Binoculars Carl Zeiss Jena D.F.6x

Magnification: 6x
Aperture (objective diameter): 18 mm
Field of View: 6.8°
Visible field of view (eyepiece FOV): 40.8°
The closest focusing distance: 3.2 m
Width: 14.4 cm
Height: 10.5 cm
Weight: 468 g
Production date: 1904

   On July 9, 1893, Carl Zeiss patented prismatic binoculars. Civilian models of devices were produced from 1894 to 1907 with 4x, 6x, and 8x magnification, having flat prism covers and a hinge, which was attached to binoculars’ halves with the help of screws. Military models of binoculars appeared in catalogs in August 1895 – those were O.D.F.95 (Offiziers-Doppelfernrohr 95) with 6x magnification   and D.F.95 (Doppelfernrohr 95) with 8x magnification. However, there are suggestions that first prototypes of these binoculars were produced before 1893, as they had to undergo a long military acceptance (Artillerie Prüfungs kommission - APK). In 1902 these two binoculars were replaced by D.F.6x and D.F.8x, which acquired some modifications.
   Outwardly, the D.F.6x binocular is similar to its predecessor, the O.D.F.95 model http://binocollection.com/catalog/binoculars-carl-zeiss-jena-odf95.html However, there are still some differences (see photo).
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   For example, the clamping screw for adjusting the interpupillary distance has another construction in D.F.6х. Moreover, the eyepieces’ base diameter in D.F.6х is equal to 20.5 mm and the upper prism cover width is 44 mm (these values are correspondingly equal to 18 and 40 mm for O.D.F.95). The binocular’s field of view was also increased: from 6.2° to 6.8°.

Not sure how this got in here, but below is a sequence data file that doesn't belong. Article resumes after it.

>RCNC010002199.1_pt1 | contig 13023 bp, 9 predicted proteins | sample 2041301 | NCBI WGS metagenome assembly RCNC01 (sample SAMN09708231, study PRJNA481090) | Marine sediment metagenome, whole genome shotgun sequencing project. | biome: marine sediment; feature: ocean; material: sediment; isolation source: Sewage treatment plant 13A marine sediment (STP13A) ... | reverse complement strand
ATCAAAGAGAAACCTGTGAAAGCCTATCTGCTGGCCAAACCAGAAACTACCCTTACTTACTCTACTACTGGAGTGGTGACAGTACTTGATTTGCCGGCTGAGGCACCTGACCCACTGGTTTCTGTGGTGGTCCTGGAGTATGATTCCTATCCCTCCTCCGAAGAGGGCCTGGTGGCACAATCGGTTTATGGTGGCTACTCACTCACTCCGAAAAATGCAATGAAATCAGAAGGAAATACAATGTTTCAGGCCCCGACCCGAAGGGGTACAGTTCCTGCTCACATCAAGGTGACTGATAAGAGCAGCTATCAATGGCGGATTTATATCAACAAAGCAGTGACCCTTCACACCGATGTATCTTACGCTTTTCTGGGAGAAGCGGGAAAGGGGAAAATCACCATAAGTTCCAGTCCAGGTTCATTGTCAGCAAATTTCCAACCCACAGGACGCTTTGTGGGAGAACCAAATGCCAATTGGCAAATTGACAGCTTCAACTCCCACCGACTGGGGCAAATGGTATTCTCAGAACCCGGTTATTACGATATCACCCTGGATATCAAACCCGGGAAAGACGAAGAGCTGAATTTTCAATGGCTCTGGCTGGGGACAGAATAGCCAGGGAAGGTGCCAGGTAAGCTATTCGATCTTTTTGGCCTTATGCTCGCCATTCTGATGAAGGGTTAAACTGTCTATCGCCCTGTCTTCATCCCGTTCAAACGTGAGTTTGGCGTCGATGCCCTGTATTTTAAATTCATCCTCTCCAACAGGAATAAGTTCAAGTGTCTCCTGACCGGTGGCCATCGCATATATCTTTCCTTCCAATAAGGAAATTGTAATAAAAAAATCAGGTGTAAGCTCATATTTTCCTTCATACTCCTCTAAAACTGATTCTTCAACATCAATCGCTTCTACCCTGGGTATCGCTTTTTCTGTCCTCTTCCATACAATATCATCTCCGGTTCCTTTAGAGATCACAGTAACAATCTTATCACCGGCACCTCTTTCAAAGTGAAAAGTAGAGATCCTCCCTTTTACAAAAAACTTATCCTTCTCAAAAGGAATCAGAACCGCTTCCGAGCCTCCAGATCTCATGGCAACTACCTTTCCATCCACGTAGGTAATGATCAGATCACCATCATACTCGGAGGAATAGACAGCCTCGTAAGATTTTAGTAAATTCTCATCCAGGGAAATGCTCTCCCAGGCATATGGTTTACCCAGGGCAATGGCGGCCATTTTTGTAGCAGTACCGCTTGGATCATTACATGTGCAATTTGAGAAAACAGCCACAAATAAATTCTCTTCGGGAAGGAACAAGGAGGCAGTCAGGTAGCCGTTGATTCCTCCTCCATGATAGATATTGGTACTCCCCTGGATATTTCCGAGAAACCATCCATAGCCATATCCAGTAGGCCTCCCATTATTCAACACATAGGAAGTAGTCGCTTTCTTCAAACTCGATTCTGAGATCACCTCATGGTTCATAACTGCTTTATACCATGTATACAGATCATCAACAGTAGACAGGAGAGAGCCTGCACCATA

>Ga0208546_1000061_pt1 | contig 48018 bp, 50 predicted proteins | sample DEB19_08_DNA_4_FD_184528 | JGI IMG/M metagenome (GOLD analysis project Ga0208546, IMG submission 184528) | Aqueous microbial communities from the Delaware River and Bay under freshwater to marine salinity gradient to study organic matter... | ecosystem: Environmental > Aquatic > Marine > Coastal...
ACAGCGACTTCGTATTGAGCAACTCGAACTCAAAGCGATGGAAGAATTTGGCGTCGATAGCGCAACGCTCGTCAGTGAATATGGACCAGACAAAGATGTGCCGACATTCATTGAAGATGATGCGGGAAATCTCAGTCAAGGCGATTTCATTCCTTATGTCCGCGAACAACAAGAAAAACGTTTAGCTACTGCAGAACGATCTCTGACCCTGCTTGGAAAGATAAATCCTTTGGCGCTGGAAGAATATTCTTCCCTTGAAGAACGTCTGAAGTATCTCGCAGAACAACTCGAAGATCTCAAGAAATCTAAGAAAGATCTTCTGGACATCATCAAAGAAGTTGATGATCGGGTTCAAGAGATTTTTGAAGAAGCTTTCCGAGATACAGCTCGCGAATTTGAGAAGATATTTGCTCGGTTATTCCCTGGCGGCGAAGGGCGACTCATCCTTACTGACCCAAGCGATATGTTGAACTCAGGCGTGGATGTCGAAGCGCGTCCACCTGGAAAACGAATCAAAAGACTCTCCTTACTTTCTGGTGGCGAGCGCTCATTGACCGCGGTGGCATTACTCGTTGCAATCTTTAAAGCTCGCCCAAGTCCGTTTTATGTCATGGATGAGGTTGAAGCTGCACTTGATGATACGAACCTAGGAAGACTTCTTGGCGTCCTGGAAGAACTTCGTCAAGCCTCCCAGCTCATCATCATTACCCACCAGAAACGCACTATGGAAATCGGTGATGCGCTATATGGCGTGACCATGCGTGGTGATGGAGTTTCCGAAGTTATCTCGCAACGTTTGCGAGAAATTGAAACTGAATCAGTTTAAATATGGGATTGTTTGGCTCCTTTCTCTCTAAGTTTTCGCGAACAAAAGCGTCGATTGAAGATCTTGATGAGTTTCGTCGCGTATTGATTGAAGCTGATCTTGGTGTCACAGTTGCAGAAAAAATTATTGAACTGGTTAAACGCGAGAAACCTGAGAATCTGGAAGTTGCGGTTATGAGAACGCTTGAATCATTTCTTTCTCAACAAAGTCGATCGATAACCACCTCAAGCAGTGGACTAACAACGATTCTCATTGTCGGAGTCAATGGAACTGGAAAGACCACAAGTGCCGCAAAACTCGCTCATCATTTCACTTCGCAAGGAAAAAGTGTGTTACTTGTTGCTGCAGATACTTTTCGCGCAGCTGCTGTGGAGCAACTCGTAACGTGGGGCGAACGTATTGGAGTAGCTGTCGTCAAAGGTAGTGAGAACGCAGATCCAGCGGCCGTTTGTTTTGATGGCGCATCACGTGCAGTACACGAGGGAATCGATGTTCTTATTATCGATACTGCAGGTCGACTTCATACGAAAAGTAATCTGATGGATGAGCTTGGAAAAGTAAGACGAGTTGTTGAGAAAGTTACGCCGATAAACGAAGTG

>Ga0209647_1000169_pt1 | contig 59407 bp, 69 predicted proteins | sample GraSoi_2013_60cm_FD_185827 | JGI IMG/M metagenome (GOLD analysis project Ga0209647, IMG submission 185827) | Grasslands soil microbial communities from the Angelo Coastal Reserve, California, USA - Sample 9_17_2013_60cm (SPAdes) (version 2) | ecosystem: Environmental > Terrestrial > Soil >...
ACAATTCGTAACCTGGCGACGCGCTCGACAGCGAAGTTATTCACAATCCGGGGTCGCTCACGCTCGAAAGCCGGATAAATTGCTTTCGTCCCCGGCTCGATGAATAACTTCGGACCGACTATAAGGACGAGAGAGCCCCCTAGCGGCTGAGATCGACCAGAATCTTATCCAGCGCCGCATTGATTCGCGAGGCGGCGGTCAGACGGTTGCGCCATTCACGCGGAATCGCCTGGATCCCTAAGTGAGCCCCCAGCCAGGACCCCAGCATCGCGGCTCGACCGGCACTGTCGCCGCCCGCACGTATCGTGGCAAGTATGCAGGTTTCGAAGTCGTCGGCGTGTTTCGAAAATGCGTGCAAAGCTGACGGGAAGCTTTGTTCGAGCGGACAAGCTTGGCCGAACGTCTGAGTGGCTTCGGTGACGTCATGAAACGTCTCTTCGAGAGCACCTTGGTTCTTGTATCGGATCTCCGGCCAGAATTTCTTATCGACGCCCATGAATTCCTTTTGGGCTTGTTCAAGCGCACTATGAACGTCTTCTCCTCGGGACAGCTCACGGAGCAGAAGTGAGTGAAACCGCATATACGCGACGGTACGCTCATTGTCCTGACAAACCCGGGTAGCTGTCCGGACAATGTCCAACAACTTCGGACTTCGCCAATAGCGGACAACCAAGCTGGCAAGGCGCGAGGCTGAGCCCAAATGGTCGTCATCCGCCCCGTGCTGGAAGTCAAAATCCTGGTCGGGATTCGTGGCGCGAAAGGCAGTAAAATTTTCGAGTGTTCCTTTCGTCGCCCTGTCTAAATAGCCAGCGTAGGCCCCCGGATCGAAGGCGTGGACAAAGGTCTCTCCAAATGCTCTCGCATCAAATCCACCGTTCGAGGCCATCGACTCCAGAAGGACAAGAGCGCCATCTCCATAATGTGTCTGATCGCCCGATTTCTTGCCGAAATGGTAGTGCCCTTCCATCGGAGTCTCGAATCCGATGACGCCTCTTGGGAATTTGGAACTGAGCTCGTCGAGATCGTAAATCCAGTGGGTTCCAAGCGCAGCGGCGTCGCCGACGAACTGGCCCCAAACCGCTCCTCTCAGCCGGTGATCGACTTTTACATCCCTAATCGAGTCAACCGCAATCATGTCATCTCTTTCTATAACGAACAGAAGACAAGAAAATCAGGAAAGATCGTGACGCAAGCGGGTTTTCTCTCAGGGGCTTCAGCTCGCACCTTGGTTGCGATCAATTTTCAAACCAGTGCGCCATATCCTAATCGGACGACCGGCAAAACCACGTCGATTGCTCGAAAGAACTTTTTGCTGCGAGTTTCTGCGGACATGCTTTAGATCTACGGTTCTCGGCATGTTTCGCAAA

Since 1902 the binoculars were completed with “3/3”-type eyepieces, having a diopter scale (see Hans T.Seeger. Zeiss-Feldstecher, Handfernglaser von 1894-1919, Modelle-Merkmale-Mythos, pp.180-181).
   The binoculars frame hinge is attached to its halves with the help of 5 screws from each side. The upper and lower prism covers are made of brass; the device has long “lugs” for a jugular strap, which are attached to binoculars with the help of 2 screws. There are inscriptions “Carl Zeiss, Jenna. D.R.P.” on the left prism cover. D.R.P. is an abbreviation for Deutsches Reichs Patent. There is also an inscription “D.F.6х P.№5751” on the right prism cover and it is an abbreviation for Doppelfernrohr 6х Privatnummer 5751. The last inscription means that the binocular has its own number for selling exclusively to military people and in a private order with the permission of military department.  This model was also officially purchased for the army, mainly for sergeant staff. It is worth mentioning that starting from 1904 an inscription in italics was replaced by an inscription in printed letters and the Carl Zeiss logo on Tessar photographic lens scheme background in civilian binocular models. At the same time, military binoculars with inscriptions in italics were manufactured until 1907. The inscription is encrusted with silver (?) alloy and is made in italics.
   It is most likely that the binoculars coffer has a later origin (see photo)
   The presence of a distance meter grid (see photo) is a rare peculiarity of this old military binocular, which has serial number “2472” and was manufactured approximately in 1904.